By taking into account a number of risk-based factors – including known fraud scenarios, malware infection detection and the transaction amount – transaction risk analysis enables banks to achieve compliance, better protect their customers, and reduce their operational costs.

3. Replication Protection

What has become clear is that cybercriminals are now investing more time and money than ever in attacking the mobile channel. As such, where an authentication factor is the possession of a mobile device, PSD2 mandates the use of countermeasures in apps to prevent the replication of the authentication factor.

The use of mobile application shielding technology protects apps from the inside out and strengthens their resistance to threats such as intrusion, tampering, reverse-engineering and malware – only denying service when absolutely necessary.

This mitigates the risk of apps operating in untrusted and potentially hostile environments without interrupting the user experience – which is, of course, a crucial factor as customer expectations continue to increase.

4. Dynamic Linking

This has been one of the most discussed requirements of PSD2. For payment transactions, the payer must be aware of the amount and recipient of the transaction and the authentication code must be dynamically linked to these details.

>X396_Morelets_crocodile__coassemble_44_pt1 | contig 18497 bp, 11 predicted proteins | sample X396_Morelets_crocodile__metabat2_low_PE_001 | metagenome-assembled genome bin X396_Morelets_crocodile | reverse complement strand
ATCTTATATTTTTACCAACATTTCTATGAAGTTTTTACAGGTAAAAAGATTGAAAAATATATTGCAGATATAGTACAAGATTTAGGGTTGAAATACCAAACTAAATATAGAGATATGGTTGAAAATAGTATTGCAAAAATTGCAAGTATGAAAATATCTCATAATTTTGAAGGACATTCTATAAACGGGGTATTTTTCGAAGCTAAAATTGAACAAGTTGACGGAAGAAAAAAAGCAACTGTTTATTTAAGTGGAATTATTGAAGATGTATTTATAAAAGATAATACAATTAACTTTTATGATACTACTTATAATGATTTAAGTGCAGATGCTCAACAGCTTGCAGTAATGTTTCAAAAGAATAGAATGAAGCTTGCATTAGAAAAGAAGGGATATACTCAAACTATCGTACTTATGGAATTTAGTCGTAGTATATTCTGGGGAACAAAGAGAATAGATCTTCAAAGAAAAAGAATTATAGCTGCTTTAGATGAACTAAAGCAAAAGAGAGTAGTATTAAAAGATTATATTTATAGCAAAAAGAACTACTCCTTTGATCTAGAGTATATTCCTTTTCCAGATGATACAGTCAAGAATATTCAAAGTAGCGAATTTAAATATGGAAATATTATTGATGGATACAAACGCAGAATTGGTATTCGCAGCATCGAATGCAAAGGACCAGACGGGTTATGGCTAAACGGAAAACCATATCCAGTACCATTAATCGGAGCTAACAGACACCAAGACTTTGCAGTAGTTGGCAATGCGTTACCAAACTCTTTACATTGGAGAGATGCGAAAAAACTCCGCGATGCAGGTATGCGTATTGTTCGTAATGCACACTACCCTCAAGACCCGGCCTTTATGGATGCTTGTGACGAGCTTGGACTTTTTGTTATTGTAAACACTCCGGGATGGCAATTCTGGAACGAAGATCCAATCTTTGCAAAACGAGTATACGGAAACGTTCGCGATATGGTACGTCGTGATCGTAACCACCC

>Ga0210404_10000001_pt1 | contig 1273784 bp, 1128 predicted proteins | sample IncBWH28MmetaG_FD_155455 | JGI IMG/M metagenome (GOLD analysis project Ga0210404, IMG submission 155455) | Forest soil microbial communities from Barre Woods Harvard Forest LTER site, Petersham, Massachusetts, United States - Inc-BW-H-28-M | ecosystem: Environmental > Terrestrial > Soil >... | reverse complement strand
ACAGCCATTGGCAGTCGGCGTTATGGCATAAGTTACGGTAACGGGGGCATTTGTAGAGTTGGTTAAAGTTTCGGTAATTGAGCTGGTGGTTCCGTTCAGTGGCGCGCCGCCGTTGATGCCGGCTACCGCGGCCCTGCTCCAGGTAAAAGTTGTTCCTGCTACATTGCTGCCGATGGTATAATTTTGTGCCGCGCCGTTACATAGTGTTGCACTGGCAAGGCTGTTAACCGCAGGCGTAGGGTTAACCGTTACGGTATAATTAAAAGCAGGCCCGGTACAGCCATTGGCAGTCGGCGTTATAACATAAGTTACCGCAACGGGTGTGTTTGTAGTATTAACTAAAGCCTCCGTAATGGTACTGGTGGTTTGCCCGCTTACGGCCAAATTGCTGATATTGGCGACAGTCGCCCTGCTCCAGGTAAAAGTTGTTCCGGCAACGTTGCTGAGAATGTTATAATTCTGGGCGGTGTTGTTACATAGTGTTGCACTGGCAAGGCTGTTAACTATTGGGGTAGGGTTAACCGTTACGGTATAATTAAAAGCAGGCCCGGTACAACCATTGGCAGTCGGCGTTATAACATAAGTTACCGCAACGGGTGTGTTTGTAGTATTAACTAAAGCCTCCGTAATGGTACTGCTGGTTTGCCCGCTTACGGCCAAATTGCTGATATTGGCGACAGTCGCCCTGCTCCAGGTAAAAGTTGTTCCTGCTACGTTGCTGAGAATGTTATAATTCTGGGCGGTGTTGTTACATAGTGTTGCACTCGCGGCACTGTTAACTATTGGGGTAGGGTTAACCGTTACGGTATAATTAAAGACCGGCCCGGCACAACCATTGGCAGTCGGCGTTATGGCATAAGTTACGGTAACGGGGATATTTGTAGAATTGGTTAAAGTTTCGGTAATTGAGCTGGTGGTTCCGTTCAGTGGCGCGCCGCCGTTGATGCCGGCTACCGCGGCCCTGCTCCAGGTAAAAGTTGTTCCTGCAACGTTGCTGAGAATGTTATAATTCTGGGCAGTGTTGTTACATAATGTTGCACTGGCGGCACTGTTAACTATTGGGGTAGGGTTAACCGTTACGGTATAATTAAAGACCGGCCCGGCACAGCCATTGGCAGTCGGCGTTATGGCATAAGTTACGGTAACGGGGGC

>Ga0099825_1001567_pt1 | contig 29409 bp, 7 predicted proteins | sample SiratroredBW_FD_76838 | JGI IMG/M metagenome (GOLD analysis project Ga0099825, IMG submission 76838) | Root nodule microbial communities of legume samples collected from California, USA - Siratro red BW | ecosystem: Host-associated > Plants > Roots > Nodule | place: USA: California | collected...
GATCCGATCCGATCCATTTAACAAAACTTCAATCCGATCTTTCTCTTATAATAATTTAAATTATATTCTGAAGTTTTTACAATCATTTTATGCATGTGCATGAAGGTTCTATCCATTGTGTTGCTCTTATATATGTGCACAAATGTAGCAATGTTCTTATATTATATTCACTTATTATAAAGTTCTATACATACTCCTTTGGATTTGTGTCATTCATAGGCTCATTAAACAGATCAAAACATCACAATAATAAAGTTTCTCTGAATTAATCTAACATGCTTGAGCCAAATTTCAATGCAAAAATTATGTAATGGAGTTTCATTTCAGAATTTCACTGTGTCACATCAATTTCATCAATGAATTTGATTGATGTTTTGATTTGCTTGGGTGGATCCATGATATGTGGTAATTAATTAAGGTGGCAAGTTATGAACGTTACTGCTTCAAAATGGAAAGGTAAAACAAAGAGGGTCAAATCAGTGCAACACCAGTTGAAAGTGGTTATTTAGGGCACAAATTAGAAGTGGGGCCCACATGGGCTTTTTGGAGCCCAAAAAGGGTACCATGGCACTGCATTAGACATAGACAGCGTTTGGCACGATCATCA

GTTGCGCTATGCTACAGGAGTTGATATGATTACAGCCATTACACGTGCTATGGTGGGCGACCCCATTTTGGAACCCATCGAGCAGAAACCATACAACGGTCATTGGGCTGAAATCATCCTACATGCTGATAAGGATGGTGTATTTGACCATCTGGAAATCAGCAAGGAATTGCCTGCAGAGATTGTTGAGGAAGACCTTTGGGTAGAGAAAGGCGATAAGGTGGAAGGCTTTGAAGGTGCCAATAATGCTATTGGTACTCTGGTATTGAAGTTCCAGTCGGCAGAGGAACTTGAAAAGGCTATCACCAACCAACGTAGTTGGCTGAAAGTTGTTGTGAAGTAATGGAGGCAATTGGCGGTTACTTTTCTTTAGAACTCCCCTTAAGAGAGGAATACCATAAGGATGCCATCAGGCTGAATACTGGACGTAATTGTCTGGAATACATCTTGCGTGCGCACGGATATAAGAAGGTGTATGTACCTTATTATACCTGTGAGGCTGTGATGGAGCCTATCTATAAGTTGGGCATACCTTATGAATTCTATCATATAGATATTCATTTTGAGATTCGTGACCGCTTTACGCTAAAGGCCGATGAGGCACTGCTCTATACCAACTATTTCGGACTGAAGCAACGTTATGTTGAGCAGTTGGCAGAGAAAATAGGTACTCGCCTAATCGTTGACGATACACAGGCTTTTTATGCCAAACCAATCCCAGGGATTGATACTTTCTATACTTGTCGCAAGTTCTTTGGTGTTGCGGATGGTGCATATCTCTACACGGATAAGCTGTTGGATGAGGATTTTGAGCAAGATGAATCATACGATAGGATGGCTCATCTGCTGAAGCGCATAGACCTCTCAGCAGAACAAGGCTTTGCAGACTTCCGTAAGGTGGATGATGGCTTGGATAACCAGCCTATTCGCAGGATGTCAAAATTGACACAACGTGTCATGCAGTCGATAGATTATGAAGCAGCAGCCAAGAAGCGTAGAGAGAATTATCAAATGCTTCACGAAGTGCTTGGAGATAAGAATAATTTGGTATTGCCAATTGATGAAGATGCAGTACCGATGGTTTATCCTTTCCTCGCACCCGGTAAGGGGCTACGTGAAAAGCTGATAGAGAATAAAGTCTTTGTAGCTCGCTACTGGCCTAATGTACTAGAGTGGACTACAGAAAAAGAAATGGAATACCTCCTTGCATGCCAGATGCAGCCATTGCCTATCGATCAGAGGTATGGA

It was introduced to counter man-in-the-middle attacks, whereby an adversary alters the details of a transaction after the payer has authenticated it. Such an attack could result in a genuine transfer of £100 to a friend turning into a rogue transfer of £1000 to an imposter, without the genuine payer noticing.

Although the use of dynamic linking raises some critical issues for banks and financial institutions, such as how it can be implemented conveniently for customers and whether SMS can be used, it is a fundamental aspect of PSD2 and can’t afford to be overlooked.

5. Independent Elements

The number of banking Trojans targeting users of mobile devices doubled in 2018, which is one of the reasons why payment providers must adopt proactive security measures to mitigate the risks resulting from compromised mobile devices.

Payment providers must ensure that the breach of one authentication factor does not compromise another factor. This is particularly a concern for mobile devices, which may handle multiple authentication factors.

For example, application shielding with runtime-protection can mitigate the risk resulting from compromised mobile devices by securing the way it is deployed to online stores and strengthening the way the platform interacts with the application.

Ultimately, ensuring security is no easy task in today’s threat landscape. But, by keeping these five criteria in mind, banks and financial institutions can put themselves in the best possible position to protect their customers and remain compliant with PSD2 regulations.

Steven Murdoch, Chief Security Architect at OneSpan's Cambridge Innovation Centre (opens in new tab)

Steven Murdoch is Chief Security Architect at OneSpan's Cambridge Innovation Centre.